I’m sure it will come as no shock to you that my mom and I have struggled in relating to each other over the years, and neither of us were surprised to see we were so different. Working with these differences and understanding the other’s point of view has often been challenging, but we have put in the time and effort to understand one another and have grown all the closer because of it.
Despite seeing this so clearly, I didn’t get a lightbulb moment until a couple of weeks later, when I realized I had an adopted love language that wasn’t really mine. Seeing so many people benefit from my mom’s acts of service over the decades made me think it was the highest form of expression of love. It was a bit of shock to realize it isn’t for me.
Is it time to dethrone my mother?
No, of course not – she totally rates (and honestly, earned) the pedestal I have her on, and there she will remain, for me and for all who know her.
What it’s time for me to do is recognize that she is the best version of herself that she can be and at no time, ever, am I going to be like her. What I need is to change my “standard of excellence” to the best version of me that I can be.
What’s funny to me is realizing that the people around me already hold me to my standard, not my mother’s. No one asks me to organize events or routinely drive them to a hospital. The few close friends who call me when they need an “act of service” type favor do so with reluctance and apology.
People call me when they need my gifts – when they need someone to listen to them, to offer a new view, to help untangle a web of false self-loathing, to see an alternate future for them.
Which brings me (finally!) to my point today – I don’t recognize my gifts because they are as much a part of me as drawing breath. Living in my gifts is the very definition of ease – the thing that you actually can’t not do is the gift you bring to the world.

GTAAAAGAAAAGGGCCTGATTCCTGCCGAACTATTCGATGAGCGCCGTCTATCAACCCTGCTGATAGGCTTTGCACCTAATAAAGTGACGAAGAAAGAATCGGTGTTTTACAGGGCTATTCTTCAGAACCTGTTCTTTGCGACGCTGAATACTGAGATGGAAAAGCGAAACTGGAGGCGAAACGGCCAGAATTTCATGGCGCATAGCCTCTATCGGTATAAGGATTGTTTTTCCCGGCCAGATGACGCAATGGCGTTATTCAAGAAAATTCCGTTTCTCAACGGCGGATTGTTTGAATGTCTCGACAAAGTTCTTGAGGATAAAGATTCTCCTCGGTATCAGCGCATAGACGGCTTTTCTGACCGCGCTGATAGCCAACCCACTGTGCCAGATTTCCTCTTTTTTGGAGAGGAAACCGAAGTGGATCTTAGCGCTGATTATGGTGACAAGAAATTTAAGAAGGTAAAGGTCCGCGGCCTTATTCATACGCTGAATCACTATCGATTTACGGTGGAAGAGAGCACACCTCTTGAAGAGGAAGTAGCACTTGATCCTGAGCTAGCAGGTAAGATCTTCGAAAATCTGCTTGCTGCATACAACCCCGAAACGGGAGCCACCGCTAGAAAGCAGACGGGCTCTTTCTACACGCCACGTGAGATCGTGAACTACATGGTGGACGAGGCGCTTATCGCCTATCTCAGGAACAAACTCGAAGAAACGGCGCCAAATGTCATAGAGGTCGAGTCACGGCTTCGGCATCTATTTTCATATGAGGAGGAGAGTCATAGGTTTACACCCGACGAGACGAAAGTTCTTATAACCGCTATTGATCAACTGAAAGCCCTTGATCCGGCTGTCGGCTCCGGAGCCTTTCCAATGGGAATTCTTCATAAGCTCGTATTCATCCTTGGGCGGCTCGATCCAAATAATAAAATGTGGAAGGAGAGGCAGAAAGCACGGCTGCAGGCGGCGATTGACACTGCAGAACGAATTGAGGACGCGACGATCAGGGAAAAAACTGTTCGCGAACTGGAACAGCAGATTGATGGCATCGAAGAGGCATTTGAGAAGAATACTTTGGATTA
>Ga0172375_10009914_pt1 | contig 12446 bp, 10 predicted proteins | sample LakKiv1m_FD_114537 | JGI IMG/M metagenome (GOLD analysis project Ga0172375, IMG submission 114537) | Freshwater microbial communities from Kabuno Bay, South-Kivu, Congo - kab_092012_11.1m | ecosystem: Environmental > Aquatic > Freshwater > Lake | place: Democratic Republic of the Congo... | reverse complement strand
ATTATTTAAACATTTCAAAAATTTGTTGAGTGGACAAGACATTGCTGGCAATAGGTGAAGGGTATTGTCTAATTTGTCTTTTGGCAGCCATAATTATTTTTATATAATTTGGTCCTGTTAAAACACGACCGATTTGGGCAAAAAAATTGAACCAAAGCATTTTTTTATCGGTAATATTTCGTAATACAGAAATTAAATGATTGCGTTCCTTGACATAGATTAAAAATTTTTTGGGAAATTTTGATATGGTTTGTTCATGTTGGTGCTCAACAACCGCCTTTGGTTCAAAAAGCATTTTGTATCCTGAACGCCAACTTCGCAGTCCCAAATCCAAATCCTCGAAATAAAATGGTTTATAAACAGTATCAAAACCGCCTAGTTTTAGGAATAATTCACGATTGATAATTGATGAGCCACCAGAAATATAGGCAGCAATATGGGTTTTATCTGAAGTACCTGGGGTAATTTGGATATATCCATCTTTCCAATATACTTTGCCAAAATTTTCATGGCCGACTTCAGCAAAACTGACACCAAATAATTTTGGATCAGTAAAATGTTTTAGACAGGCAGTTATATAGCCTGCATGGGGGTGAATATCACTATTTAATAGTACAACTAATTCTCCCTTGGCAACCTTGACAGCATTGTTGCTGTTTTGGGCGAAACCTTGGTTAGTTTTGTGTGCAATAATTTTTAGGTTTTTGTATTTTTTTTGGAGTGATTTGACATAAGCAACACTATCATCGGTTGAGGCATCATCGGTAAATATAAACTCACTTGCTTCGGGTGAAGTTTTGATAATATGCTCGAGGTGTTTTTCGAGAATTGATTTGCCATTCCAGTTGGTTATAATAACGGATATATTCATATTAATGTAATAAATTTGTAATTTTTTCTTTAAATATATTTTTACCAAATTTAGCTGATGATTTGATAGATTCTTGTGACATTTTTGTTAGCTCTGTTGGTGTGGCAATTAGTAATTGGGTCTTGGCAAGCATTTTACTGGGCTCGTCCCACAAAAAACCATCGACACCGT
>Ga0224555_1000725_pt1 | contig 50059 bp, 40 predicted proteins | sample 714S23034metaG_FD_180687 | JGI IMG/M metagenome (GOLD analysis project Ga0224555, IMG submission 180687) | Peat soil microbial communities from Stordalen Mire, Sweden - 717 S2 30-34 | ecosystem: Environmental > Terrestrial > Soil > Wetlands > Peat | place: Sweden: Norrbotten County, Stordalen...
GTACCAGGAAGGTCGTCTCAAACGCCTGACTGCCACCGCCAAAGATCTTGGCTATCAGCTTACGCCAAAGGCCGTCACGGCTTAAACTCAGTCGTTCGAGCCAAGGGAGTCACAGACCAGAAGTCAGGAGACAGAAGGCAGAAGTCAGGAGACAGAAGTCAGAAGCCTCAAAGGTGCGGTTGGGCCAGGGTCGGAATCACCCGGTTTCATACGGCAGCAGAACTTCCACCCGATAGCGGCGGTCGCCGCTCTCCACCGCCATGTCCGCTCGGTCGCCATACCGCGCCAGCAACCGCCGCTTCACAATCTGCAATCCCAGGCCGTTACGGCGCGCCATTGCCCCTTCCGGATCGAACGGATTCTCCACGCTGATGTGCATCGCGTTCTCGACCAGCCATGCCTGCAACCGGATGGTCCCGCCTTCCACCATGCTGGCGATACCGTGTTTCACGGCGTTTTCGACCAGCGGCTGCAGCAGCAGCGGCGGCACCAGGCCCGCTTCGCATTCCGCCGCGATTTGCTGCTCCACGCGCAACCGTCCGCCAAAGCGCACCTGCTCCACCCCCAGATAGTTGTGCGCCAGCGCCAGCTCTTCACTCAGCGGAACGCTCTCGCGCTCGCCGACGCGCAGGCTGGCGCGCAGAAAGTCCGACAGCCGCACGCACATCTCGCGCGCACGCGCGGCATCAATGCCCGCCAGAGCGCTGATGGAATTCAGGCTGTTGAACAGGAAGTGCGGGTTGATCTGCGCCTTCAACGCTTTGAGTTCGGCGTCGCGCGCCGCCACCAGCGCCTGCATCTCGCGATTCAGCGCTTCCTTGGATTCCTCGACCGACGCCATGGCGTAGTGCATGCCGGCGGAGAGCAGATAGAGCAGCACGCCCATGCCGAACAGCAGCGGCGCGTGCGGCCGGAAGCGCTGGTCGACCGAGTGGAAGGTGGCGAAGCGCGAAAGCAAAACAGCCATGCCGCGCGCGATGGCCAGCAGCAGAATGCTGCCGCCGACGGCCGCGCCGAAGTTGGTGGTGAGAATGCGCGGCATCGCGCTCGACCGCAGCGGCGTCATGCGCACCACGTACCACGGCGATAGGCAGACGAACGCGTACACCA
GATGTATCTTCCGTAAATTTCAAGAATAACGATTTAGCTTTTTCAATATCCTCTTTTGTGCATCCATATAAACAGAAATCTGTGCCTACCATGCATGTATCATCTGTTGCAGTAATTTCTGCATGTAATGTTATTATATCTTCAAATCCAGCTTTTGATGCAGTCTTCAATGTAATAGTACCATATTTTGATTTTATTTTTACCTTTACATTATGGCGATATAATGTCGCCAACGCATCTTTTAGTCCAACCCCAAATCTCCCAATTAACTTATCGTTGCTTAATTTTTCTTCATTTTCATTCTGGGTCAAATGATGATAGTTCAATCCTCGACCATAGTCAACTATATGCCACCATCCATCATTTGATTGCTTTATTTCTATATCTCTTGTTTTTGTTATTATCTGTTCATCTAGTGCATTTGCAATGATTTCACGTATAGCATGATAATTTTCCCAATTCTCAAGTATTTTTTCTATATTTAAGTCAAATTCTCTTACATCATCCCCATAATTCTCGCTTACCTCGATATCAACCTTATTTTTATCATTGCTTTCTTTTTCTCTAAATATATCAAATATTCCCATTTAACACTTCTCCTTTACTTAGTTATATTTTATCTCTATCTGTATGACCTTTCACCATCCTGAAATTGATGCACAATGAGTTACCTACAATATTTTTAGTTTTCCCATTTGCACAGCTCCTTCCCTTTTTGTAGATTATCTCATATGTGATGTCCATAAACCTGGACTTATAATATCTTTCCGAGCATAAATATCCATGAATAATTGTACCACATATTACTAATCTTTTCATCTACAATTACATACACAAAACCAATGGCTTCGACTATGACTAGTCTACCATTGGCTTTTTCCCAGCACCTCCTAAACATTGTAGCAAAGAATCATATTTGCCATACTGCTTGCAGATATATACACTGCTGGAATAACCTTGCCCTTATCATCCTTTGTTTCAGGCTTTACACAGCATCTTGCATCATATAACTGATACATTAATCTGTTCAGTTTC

The best contribution you can make is cultivating your own gifts and giving them with joy.
The world needs each of our gifts; if you are forever striving to be someone else, you’re not giving the very best of yourself, what the world needs the most from you.
So, today I invite you to dethrone your heroes – not from their rightful pedestals, but from your model of the best way for you to be in the world.
Begin creating a model that highlights your natural gifts, talents, traits, and strengths.
I’ll leave you with these questions to ponder:
- Who is my “standard of excellence” modeled after? (It might not be your mother – it might be a brother, father, sister, friend, church leader, teacher, or anyone else who has profoundly influenced you.)
- What are this person’s greatest strengths?
- What do I admire most about them?
- How do I wish I was more like them?
- What do I do in my life because I am emulating them?
- What are my greatest strengths?
- Where am I acting in ways that feel like they take a huge amount of effort?
- What are the natural ways I contribute to others?
- What would the best version of me be like?
- How would I be different than my hero?
- How would I be similar?
- What gifts could I give more freely if I freed up the energy I spend trying to be someone else?
Leave a comment and share your hero with us.